09 Aug Understanding Employee Burnout
The second quarter of the year is wrapping up, and companies are looking to increase their third quarters through improving client engagement, generating sales and encouraging team members to contribute even more to in-house projects and tasks. With what seems to be a never-ending list of projects and an overflowing email inbox, businesses need to start assessing employees to ensure that every person is not only performing well but that they are getting the rest that they need to continue to contribute to the overall culture of the company. Employee burnout is common, but there are several ways that it can be prevented, and create a happier and healthier workplace for your entire team.
What is Employee Burnout?
Employee burnout is quite common in businesses across North America, causing workers to struggle emotionally, physically, and mentally. Employee burnout is caused by many different factors such as unrealistic expectations within the workplace, long hours, inadequate mental stimulation and issues within the team itself. Three main factors that contribute to burnout are exhaustion, inefficacy, and cynicism, which all come together to cause team members to feel overworked, unappreciated, and disempowered. As a result, employees tend to lose their passion for their work and are unable to perform effectively within their current roles. Many choose to take time off of work, or leave the company altogether, causing burnout to be detrimental to the individual and the company as a whole.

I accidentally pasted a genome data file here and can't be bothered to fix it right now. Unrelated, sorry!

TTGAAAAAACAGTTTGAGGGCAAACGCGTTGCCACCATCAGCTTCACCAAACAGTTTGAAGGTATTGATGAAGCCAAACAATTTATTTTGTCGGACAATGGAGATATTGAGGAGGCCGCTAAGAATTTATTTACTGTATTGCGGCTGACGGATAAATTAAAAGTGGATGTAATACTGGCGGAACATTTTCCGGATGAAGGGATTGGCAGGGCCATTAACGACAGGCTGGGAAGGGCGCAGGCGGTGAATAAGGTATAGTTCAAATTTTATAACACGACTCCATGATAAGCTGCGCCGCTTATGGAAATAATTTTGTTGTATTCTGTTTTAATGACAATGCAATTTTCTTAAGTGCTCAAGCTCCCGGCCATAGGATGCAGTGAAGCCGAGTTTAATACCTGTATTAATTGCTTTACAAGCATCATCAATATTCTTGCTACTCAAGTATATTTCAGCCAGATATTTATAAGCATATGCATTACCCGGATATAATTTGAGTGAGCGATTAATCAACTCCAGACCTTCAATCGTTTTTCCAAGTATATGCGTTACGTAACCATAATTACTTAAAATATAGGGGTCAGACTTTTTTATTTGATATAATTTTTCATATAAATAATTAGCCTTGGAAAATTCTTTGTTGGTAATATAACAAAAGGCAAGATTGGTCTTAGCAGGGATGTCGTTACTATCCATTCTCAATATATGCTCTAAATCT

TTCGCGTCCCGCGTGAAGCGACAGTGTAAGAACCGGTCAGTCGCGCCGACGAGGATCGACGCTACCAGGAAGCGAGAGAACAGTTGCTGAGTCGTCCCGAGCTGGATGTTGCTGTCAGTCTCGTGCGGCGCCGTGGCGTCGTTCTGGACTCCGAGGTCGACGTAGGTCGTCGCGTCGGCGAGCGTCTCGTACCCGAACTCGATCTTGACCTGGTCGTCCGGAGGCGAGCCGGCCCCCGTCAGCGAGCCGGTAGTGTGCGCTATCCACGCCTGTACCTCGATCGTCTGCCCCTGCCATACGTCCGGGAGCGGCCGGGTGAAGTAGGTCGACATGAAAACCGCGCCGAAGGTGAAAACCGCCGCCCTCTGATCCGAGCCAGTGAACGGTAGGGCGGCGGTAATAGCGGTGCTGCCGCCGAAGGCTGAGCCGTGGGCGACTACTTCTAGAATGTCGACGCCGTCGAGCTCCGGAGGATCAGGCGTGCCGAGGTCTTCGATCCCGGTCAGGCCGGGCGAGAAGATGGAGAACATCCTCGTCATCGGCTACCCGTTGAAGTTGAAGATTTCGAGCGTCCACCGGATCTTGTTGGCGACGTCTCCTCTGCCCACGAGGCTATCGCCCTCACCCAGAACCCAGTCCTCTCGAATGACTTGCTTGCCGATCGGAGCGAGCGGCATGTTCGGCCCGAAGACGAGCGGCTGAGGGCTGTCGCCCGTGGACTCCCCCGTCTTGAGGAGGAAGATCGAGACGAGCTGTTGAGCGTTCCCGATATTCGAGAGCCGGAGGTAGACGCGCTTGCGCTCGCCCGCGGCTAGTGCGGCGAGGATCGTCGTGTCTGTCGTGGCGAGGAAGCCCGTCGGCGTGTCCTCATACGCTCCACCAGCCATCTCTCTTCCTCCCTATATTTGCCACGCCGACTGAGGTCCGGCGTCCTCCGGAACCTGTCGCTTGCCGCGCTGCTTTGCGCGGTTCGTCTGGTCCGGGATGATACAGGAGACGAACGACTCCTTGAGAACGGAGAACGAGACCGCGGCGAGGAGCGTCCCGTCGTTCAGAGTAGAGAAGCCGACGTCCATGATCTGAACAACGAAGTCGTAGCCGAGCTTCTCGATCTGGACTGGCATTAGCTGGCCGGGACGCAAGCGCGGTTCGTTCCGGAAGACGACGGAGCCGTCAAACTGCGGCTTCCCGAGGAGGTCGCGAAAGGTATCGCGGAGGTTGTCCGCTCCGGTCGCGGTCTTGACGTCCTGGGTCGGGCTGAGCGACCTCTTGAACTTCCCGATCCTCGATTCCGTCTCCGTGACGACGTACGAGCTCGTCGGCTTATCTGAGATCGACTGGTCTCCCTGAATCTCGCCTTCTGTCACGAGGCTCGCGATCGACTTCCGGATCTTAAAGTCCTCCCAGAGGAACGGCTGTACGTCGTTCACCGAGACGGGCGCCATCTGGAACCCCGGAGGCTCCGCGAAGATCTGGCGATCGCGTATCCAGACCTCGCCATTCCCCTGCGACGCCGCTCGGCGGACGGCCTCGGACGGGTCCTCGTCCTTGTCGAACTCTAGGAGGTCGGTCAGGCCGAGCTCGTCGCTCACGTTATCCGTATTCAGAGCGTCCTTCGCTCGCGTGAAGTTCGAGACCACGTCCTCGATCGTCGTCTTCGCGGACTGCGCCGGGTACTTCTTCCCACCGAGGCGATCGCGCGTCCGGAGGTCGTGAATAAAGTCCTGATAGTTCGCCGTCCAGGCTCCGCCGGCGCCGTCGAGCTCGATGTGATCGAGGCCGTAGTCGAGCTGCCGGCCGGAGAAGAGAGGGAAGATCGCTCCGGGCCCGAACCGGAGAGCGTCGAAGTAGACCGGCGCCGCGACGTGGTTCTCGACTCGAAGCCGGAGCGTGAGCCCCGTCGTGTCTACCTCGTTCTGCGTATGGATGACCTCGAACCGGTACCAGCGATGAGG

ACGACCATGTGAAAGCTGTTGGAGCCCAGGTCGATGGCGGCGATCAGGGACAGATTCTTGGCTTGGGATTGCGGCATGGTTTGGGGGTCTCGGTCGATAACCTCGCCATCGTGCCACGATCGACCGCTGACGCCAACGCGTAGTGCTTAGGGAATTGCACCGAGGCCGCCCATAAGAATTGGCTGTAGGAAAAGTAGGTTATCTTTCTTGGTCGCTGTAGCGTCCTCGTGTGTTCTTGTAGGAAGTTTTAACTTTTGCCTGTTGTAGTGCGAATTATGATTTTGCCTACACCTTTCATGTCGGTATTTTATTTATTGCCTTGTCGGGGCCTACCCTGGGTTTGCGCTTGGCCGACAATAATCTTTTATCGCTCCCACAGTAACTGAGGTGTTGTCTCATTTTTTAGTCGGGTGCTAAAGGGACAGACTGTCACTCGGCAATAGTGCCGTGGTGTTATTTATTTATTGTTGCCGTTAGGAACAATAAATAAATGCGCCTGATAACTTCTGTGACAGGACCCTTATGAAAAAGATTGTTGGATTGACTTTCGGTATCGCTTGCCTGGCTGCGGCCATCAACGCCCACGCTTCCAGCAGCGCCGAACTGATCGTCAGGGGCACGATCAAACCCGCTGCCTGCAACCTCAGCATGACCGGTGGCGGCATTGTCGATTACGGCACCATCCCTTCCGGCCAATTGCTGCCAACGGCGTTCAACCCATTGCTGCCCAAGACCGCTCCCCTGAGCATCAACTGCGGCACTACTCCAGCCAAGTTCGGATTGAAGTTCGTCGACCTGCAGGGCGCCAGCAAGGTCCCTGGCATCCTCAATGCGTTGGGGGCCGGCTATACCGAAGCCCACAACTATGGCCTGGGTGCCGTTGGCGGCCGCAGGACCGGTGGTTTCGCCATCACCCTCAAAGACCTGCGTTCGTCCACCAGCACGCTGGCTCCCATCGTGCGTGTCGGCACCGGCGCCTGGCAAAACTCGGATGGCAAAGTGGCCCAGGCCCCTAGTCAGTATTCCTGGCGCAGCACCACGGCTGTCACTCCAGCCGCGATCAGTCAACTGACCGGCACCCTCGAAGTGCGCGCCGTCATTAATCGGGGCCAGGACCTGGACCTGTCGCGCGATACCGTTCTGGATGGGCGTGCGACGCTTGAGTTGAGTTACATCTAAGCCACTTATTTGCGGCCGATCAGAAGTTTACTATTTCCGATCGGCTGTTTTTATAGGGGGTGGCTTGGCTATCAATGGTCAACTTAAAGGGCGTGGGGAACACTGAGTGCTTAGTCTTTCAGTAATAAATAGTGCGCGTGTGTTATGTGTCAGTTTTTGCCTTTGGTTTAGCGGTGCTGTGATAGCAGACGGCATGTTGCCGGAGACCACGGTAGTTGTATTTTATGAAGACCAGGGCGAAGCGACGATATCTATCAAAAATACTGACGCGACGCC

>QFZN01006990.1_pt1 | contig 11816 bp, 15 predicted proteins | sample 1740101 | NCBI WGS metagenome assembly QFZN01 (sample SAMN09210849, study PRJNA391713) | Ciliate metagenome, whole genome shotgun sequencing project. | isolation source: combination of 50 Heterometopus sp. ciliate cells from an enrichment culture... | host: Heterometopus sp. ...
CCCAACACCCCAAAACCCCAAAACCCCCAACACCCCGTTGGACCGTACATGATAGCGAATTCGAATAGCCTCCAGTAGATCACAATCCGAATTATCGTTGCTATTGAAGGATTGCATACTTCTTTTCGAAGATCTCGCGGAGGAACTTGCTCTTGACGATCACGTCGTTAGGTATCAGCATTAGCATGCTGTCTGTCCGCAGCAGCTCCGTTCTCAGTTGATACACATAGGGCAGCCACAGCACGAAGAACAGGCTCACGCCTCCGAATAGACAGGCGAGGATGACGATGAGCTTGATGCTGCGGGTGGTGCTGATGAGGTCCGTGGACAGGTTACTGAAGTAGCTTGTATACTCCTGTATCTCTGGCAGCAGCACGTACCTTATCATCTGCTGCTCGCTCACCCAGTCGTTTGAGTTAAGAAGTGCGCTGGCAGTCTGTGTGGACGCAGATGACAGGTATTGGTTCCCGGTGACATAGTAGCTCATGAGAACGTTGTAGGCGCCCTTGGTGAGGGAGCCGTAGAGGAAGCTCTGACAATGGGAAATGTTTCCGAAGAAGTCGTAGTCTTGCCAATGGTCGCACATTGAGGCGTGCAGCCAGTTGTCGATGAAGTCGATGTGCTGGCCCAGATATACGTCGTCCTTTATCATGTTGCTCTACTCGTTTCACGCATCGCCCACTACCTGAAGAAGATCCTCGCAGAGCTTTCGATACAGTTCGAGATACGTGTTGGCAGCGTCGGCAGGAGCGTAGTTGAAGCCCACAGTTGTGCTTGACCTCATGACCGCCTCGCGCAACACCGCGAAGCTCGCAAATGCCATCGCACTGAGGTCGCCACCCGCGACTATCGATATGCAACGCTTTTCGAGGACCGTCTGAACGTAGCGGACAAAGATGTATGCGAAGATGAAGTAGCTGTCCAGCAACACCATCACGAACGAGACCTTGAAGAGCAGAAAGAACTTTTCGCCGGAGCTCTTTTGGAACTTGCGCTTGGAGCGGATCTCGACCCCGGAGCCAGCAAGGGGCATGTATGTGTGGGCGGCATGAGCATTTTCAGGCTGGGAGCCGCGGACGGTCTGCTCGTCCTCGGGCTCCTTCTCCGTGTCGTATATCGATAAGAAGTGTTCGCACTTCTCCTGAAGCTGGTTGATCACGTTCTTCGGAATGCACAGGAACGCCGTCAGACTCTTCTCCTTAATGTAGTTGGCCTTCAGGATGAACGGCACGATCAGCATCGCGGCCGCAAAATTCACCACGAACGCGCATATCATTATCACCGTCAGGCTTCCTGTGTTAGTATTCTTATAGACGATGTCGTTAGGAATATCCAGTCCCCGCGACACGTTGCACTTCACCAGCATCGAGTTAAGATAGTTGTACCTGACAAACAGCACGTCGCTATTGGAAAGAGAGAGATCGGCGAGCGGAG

How to Prevent Burnout
Today, companies are working to establish a greater positive atmosphere within the workplace, to not only combat employee burnout, but to improve upon the overall culture of the company. By making a few small changes, businesses are assisting employees in their roles and are speaking to their passions, causing the company to be a place of growth and success. One of the many changes that businesses are making is in redesigning office spaces. Not only are workplaces becoming more open and transparent, but workers can adjust the work environment to fit their needs, through choosing where they would like to work, decorating their own desks, and being able to openly meet and collaborate with team members. A few other ways that companies are decreasing employee burnout are;
- Setting realistic timelines
- Reducing the number of hours worked
- Allowing team members to work from home
- Establishing an ‘open door’ policy
- Organizing team events
- Encouraging mutual support and trust
Focus on Workplace Culture
One of the biggest ways that companies are reducing and preventing employee burnout is by creating a fun and friendly workplace culture. Through planning team events, recognizing other people’s successes as a group, and allowing individuals to work together and share their expertise and resources, team members can feel valued, respected, and feel that they have greater freedom in their work. When employees feel valued, an atmosphere is created that is professional and productive but still personable as well. We spend most of our time at work, which means that it needs to be a safe space that is created for the employee in mind in order to grow and be successful. If team members do not feel comfortable at work, they can become more susceptible to stress and miscommunication which can lead to employee burnout.
Employee burnout not only affects the team member who is struggling to complete their work and remain passionate about their job, but it also affects the company overall as well. To ensure that your employees do not burnout, take some time to get to know their concerns and their needs! Through speaking with your team, you will be able to determine areas of the business that you need to work on or change so that you can keep growing an incredible team of people who love what they do!
If you are wondering how you can make the most of your office space so that it serves the needs of your customers and your team, give us a call!